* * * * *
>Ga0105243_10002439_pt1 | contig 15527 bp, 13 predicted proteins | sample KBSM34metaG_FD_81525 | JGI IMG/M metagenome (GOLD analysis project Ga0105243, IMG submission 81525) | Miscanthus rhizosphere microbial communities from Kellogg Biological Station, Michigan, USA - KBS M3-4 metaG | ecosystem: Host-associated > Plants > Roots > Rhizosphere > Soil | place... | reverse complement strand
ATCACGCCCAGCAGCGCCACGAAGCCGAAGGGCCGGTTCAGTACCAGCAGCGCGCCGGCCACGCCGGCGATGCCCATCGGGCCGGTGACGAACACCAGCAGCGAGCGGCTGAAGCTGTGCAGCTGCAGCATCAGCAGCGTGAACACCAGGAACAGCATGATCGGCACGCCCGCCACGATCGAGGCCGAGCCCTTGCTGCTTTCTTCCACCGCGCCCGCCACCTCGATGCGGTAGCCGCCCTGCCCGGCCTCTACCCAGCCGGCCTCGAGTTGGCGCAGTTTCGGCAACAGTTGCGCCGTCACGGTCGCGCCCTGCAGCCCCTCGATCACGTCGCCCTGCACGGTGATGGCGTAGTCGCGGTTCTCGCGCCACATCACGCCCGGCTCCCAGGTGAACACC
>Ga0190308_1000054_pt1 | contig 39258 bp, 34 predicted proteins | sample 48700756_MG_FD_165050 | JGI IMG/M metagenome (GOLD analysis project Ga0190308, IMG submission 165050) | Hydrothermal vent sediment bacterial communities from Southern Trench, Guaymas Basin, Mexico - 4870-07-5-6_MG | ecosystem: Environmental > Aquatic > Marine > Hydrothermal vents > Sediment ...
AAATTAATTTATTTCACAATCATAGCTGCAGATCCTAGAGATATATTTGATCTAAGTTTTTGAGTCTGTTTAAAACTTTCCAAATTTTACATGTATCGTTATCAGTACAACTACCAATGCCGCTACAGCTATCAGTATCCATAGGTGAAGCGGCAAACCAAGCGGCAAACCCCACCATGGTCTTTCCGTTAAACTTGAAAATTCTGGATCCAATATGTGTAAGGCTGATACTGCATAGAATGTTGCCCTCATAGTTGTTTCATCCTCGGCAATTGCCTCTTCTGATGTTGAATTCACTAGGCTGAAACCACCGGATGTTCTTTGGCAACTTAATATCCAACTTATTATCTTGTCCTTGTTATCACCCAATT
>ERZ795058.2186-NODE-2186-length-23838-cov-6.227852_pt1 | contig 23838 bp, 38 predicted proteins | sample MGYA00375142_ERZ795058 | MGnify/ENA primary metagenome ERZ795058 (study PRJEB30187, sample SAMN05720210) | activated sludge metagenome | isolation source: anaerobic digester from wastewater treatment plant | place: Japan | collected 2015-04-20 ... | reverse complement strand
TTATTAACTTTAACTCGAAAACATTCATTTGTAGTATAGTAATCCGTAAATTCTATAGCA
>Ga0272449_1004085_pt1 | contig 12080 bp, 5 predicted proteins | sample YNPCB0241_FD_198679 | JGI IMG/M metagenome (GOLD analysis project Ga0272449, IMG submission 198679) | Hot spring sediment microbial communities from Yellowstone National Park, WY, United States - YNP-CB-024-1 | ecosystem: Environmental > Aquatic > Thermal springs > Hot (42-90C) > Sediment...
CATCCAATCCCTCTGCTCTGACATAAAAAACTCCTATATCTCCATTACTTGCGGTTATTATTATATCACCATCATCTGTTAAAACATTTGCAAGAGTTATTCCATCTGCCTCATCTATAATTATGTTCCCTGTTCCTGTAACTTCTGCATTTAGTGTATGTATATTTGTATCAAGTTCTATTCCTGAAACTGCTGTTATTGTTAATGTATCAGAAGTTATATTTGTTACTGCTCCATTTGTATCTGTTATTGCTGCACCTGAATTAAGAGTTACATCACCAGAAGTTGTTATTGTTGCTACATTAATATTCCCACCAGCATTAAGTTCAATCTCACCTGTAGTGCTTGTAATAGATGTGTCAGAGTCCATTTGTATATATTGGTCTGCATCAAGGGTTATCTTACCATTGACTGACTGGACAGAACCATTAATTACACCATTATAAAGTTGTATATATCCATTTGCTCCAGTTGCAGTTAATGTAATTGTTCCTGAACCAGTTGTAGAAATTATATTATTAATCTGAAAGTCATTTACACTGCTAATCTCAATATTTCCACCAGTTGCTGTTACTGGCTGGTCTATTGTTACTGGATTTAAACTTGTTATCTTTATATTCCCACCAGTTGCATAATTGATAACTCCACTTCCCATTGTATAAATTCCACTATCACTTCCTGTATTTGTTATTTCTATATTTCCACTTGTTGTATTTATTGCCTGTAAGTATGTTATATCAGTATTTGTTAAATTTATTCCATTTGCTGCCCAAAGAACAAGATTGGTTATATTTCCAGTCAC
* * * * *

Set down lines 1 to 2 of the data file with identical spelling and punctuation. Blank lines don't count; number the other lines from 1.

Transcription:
>Ga0105243_10002439_pt1 | contig 15527 bp, 13 predicted proteins | sample KBSM34metaG_FD_81525 | JGI IMG/M metagenome (GOLD analysis project Ga0105243, IMG submission 81525) | Miscanthus rhizosphere microbial communities from Kellogg Biological Station, Michigan, USA - KBS M3-4 metaG | ecosystem: Host-associated > Plants > Roots > Rhizosphere > Soil | place... | reverse complement strand
ATCACGCCCAGCAGCGCCACGAAGCCGAAGGGCCGGTTCAGTACCAGCAGCGCGCCGGCCACGCCGGCGATGCCCATCGGGCCGGTGACGAACACCAGCAGCGAGCGGCTGAAGCTGTGCAGCTGCAGCATCAGCAGCGTGAACACCAGGAACAGCATGATCGGCACGCCCGCCACGATCGAGGCCGAGCCCTTGCTGCTTTCTTCCACCGCGCCCGCCACCTCGATGCGGTAGCCGCCCTGCCCGGCCTCTACCCAGCCGGCCTCGAGTTGGCGCAGTTTCGGCAACAGTTGCGCCGTCACGGTCGCGCCCTGCAGCCCCTCGATCACGTCGCCCTGCACGGTGATGGCGTAGTCGCGGTTCTCGCGCCACATCACGCCCGGCTCCCAGGTGAACACC